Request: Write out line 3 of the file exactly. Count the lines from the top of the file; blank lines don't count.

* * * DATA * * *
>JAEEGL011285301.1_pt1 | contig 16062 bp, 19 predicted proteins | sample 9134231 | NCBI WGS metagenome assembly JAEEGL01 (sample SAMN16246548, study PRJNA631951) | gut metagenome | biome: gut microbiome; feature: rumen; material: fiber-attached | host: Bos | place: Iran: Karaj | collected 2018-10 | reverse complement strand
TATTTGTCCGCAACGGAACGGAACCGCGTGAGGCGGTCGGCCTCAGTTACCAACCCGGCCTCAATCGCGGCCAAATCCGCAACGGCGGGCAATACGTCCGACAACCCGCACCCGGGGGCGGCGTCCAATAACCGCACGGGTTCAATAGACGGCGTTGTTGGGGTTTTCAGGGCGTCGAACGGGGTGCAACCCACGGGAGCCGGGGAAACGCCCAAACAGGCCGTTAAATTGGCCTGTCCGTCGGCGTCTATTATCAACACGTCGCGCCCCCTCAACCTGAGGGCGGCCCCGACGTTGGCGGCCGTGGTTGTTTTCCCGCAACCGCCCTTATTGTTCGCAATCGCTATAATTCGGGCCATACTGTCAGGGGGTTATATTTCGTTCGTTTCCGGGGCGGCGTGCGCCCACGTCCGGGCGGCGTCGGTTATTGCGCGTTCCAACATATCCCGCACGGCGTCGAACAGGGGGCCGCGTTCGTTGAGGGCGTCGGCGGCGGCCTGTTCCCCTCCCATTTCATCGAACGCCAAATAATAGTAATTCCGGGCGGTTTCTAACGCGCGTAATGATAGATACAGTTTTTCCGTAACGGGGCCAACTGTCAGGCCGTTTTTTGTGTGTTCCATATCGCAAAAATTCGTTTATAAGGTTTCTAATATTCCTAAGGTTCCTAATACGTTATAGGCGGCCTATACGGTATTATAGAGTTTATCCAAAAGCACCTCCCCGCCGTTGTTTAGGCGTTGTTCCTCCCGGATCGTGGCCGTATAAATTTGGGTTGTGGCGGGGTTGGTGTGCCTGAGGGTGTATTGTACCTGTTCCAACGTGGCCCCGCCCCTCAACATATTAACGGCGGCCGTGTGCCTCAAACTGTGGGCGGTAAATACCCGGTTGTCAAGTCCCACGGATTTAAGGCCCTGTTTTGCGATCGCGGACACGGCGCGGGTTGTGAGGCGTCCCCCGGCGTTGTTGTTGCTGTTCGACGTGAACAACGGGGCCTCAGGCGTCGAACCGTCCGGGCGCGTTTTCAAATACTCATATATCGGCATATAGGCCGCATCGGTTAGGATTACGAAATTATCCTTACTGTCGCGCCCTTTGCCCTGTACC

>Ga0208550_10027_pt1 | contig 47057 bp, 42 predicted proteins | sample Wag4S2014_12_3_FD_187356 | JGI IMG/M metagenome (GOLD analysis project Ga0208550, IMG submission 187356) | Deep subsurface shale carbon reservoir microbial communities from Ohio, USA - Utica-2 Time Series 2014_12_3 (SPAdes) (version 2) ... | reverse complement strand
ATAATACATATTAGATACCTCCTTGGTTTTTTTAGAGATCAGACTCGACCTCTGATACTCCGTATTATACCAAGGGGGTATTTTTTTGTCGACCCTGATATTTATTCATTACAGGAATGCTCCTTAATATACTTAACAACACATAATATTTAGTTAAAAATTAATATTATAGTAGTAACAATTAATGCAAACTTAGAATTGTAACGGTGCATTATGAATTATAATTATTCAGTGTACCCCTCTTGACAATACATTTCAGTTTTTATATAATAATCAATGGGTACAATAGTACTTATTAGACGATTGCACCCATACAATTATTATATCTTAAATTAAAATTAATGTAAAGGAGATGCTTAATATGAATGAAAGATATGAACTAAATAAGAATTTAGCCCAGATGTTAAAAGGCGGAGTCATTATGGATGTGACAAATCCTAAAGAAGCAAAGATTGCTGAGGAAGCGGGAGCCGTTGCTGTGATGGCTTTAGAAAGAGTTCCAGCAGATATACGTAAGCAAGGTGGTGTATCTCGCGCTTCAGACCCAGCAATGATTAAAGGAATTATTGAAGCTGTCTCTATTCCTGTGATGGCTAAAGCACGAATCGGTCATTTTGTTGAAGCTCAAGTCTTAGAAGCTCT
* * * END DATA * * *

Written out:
>Ga0208550_10027_pt1 | contig 47057 bp, 42 predicted proteins | sample Wag4S2014_12_3_FD_187356 | JGI IMG/M metagenome (GOLD analysis project Ga0208550, IMG submission 187356) | Deep subsurface shale carbon reservoir microbial communities from Ohio, USA - Utica-2 Time Series 2014_12_3 (SPAdes) (version 2) ... | reverse complement strand